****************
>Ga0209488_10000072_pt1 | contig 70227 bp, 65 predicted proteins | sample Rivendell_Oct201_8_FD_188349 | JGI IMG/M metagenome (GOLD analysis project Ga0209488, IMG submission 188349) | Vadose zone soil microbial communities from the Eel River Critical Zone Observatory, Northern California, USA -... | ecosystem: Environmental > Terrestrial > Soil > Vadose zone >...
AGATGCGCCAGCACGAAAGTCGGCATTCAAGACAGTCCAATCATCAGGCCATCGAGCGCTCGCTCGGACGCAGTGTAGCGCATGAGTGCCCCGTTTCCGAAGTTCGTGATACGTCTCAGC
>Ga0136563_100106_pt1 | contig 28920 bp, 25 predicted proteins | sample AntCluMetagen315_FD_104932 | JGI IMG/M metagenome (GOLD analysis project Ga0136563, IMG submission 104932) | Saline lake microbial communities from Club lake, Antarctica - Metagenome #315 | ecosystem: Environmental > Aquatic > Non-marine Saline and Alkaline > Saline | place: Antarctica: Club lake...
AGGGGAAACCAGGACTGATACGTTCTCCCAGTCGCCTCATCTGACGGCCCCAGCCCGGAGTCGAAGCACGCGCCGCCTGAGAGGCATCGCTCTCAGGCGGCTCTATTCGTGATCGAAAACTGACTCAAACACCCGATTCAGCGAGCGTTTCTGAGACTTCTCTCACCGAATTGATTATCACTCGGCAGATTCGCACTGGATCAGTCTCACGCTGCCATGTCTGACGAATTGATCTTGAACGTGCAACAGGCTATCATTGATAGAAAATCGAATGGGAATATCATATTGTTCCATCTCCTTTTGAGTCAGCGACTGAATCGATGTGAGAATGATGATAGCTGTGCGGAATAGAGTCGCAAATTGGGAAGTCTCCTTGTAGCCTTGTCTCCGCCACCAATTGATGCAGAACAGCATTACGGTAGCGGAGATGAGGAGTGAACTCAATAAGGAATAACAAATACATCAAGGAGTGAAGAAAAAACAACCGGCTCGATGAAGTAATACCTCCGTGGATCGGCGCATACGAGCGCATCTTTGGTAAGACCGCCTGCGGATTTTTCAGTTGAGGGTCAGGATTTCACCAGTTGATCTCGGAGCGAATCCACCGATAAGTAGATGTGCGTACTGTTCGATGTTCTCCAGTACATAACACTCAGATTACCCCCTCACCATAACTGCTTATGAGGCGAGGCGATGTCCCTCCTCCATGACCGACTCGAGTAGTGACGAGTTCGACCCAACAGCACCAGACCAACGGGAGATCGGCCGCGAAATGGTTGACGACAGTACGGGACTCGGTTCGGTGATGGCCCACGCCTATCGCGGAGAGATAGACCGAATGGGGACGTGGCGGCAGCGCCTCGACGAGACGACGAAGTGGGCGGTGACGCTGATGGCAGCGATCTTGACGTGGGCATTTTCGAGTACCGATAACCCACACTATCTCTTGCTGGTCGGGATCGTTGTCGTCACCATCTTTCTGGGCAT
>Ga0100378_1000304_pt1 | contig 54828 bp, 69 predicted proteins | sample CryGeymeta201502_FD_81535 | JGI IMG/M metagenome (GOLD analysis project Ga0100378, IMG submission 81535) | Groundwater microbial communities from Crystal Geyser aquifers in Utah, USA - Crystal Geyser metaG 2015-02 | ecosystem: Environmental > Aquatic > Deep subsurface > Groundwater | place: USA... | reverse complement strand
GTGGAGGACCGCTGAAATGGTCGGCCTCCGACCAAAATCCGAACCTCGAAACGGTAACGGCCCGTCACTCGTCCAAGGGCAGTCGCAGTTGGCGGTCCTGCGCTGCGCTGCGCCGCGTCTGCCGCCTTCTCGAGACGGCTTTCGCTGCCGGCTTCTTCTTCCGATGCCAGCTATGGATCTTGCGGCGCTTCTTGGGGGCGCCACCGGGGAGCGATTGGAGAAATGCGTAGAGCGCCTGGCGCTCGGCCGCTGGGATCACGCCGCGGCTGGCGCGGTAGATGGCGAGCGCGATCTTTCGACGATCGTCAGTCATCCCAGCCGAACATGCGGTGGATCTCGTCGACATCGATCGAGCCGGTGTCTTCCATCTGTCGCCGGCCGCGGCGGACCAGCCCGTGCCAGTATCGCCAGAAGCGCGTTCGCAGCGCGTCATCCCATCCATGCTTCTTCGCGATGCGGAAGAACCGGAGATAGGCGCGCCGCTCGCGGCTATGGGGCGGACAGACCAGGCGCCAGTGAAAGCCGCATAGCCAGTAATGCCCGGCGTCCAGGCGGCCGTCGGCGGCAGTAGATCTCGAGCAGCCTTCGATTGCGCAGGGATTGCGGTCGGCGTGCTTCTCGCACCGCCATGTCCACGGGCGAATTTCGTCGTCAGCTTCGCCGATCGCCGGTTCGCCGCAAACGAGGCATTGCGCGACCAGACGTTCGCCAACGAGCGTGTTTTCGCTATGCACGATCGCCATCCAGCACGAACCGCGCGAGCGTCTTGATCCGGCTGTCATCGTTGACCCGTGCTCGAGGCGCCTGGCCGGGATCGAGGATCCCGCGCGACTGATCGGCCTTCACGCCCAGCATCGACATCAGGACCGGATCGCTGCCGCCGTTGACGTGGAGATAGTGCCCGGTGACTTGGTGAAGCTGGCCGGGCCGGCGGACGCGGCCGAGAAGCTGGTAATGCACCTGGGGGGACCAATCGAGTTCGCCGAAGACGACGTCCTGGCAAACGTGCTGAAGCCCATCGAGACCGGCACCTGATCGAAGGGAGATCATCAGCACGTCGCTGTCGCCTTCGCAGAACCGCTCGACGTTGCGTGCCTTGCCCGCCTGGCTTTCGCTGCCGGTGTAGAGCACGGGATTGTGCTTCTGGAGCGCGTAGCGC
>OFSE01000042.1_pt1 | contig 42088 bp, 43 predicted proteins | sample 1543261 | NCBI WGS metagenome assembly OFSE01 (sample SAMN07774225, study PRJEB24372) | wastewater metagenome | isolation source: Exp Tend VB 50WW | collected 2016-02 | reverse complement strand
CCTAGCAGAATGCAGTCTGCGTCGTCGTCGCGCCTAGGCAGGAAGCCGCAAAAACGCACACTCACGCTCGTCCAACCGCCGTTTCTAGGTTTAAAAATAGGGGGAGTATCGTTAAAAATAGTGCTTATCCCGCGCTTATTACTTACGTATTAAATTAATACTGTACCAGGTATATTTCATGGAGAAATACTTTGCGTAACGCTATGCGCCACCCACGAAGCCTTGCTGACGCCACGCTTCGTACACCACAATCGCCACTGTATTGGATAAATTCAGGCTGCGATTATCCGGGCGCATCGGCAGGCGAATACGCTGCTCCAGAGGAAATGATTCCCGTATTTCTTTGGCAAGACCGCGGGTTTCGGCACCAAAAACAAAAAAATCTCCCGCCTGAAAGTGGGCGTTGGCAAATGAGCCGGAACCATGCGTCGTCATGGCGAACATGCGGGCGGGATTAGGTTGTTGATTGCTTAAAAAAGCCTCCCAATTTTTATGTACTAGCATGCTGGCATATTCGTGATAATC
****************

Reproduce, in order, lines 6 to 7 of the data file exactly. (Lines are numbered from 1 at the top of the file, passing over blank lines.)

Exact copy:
GTGGAGGACCGCTGAAATGGTCGGCCTCCGACCAAAATCCGAACCTCGAAACGGTAACGGCCCGTCACTCGTCCAAGGGCAGTCGCAGTTGGCGGTCCTGCGCTGCGCTGCGCCGCGTCTGCCGCCTTCTCGAGACGGCTTTCGCTGCCGGCTTCTTCTTCCGATGCCAGCTATGGATCTTGCGGCGCTTCTTGGGGGCGCCACCGGGGAGCGATTGGAGAAATGCGTAGAGCGCCTGGCGCTCGGCCGCTGGGATCACGCCGCGGCTGGCGCGGTAGATGGCGAGCGCGATCTTTCGACGATCGTCAGTCATCCCAGCCGAACATGCGGTGGATCTCGTCGACATCGATCGAGCCGGTGTCTTCCATCTGTCGCCGGCCGCGGCGGACCAGCCCGTGCCAGTATCGCCAGAAGCGCGTTCGCAGCGCGTCATCCCATCCATGCTTCTTCGCGATGCGGAAGAACCGGAGATAGGCGCGCCGCTCGCGGCTATGGGGCGGACAGACCAGGCGCCAGTGAAAGCCGCATAGCCAGTAATGCCCGGCGTCCAGGCGGCCGTCGGCGGCAGTAGATCTCGAGCAGCCTTCGATTGCGCAGGGATTGCGGTCGGCGTGCTTCTCGCACCGCCATGTCCACGGGCGAATTTCGTCGTCAGCTTCGCCGATCGCCGGTTCGCCGCAAACGAGGCATTGCGCGACCAGACGTTCGCCAACGAGCGTGTTTTCGCTATGCACGATCGCCATCCAGCACGAACCGCGCGAGCGTCTTGATCCGGCTGTCATCGTTGACCCGTGCTCGAGGCGCCTGGCCGGGATCGAGGATCCCGCGCGACTGATCGGCCTTCACGCCCAGCATCGACATCAGGACCGGATCGCTGCCGCCGTTGACGTGGAGATAGTGCCCGGTGACTTGGTGAAGCTGGCCGGGCCGGCGGACGCGGCCGAGAAGCTGGTAATGCACCTGGGGGGACCAATCGAGTTCGCCGAAGACGACGTCCTGGCAAACGTGCTGAAGCCCATCGAGACCGGCACCTGATCGAAGGGAGATCATCAGCACGTCGCTGTCGCCTTCGCAGAACCGCTCGACGTTGCGTGCCTTGCCCGCCTGGCTTTCGCTGCCGGTGTAGAGCACGGGATTGTGCTTCTGGAGCGCGTAGCGC
>OFSE01000042.1_pt1 | contig 42088 bp, 43 predicted proteins | sample 1543261 | NCBI WGS metagenome assembly OFSE01 (sample SAMN07774225, study PRJEB24372) | wastewater metagenome | isolation source: Exp Tend VB 50WW | collected 2016-02 | reverse complement strand